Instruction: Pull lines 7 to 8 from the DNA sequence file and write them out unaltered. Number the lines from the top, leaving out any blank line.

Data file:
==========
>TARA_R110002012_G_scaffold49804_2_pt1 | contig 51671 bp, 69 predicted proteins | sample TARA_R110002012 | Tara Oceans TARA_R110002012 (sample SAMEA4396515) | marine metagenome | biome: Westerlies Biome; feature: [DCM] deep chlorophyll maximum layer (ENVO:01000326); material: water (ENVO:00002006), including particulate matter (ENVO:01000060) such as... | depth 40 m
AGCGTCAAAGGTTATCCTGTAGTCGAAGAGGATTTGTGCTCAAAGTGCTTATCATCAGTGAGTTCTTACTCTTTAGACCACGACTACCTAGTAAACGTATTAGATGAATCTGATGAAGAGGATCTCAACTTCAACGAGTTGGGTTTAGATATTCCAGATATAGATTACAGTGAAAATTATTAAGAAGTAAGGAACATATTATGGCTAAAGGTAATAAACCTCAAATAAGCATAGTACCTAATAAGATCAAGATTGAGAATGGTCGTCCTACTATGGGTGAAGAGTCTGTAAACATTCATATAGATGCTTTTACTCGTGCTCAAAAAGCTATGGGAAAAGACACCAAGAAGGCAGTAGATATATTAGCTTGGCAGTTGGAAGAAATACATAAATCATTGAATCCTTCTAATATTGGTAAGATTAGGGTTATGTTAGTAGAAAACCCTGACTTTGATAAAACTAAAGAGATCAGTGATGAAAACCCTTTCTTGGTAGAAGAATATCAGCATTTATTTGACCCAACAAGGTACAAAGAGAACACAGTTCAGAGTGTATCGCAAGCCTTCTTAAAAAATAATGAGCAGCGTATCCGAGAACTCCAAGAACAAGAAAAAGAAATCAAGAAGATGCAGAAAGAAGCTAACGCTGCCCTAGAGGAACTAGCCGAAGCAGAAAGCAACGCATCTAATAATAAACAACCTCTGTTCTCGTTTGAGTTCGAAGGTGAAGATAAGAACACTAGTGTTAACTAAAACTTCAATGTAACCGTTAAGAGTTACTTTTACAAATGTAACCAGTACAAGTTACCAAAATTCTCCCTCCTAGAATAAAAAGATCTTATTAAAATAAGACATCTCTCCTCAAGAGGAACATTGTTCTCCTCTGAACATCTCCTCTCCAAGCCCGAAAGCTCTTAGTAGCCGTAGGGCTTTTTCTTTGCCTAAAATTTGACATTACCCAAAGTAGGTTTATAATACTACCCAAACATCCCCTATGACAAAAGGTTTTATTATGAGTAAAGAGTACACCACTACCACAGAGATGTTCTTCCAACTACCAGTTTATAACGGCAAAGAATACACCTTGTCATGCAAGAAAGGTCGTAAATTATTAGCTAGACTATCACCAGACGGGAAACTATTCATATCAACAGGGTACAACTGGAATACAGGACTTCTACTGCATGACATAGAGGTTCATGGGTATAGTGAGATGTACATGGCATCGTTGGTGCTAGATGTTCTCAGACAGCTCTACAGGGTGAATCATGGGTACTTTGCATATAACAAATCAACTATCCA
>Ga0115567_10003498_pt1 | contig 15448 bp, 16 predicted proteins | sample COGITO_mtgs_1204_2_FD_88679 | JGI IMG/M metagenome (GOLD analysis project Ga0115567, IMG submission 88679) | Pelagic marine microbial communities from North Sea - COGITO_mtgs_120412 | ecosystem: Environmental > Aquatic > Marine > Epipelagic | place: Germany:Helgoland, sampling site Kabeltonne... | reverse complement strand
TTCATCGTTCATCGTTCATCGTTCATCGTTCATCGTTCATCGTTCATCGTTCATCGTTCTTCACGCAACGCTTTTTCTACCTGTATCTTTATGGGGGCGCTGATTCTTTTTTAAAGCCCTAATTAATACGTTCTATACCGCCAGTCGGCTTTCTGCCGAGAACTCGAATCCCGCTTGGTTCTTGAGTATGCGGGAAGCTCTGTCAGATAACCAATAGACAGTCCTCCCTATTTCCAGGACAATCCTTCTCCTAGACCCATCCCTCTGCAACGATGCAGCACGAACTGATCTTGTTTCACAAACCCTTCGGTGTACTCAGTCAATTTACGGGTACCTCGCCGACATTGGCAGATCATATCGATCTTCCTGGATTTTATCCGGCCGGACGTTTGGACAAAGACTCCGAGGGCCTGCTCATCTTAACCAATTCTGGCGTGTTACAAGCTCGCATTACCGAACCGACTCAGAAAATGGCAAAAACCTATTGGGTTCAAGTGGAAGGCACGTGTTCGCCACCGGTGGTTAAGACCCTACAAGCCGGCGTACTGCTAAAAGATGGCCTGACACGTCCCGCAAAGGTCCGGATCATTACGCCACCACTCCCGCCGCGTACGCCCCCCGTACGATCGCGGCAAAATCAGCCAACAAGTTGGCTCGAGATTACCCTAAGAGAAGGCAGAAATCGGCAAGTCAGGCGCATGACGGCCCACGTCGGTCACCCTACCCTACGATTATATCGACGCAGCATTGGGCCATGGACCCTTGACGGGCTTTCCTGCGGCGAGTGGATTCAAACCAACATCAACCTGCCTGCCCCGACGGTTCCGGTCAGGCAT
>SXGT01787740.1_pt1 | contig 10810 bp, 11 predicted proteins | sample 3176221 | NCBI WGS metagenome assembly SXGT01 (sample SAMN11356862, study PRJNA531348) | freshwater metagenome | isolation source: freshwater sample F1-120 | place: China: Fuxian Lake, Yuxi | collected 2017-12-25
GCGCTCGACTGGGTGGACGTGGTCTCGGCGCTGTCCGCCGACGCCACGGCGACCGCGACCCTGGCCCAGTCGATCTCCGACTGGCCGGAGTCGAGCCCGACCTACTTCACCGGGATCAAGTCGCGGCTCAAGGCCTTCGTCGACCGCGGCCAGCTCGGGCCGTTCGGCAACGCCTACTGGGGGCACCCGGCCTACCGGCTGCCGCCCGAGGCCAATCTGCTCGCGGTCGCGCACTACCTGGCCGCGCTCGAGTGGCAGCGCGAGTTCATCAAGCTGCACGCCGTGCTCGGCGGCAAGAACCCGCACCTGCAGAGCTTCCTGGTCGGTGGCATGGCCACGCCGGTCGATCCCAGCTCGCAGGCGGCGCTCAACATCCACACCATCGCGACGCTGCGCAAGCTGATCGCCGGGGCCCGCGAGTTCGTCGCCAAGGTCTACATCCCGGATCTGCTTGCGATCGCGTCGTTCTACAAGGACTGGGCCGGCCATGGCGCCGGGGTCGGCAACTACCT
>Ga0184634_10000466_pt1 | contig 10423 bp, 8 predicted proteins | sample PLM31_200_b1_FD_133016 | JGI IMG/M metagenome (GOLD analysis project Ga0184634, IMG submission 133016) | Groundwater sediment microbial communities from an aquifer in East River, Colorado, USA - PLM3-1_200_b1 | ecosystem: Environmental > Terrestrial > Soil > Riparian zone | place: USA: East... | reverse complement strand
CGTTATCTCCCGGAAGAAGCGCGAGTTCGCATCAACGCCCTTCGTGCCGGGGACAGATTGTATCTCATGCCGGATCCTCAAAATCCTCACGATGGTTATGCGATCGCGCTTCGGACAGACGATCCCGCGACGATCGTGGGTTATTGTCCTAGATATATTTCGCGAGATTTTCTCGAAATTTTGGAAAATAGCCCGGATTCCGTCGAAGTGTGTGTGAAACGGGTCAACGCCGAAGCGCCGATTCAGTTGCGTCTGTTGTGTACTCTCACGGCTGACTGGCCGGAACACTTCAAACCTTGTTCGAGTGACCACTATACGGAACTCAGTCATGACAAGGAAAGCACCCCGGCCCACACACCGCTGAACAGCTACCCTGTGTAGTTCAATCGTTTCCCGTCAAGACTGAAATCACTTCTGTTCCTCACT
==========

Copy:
>Ga0184634_10000466_pt1 | contig 10423 bp, 8 predicted proteins | sample PLM31_200_b1_FD_133016 | JGI IMG/M metagenome (GOLD analysis project Ga0184634, IMG submission 133016) | Groundwater sediment microbial communities from an aquifer in East River, Colorado, USA - PLM3-1_200_b1 | ecosystem: Environmental > Terrestrial > Soil > Riparian zone | place: USA: East... | reverse complement strand
CGTTATCTCCCGGAAGAAGCGCGAGTTCGCATCAACGCCCTTCGTGCCGGGGACAGATTGTATCTCATGCCGGATCCTCAAAATCCTCACGATGGTTATGCGATCGCGCTTCGGACAGACGATCCCGCGACGATCGTGGGTTATTGTCCTAGATATATTTCGCGAGATTTTCTCGAAATTTTGGAAAATAGCCCGGATTCCGTCGAAGTGTGTGTGAAACGGGTCAACGCCGAAGCGCCGATTCAGTTGCGTCTGTTGTGTACTCTCACGGCTGACTGGCCGGAACACTTCAAACCTTGTTCGAGTGACCACTATACGGAACTCAGTCATGACAAGGAAAGCACCCCGGCCCACACACCGCTGAACAGCTACCCTGTGTAGTTCAATCGTTTCCCGTCAAGACTGAAATCACTTCTGTTCCTCACT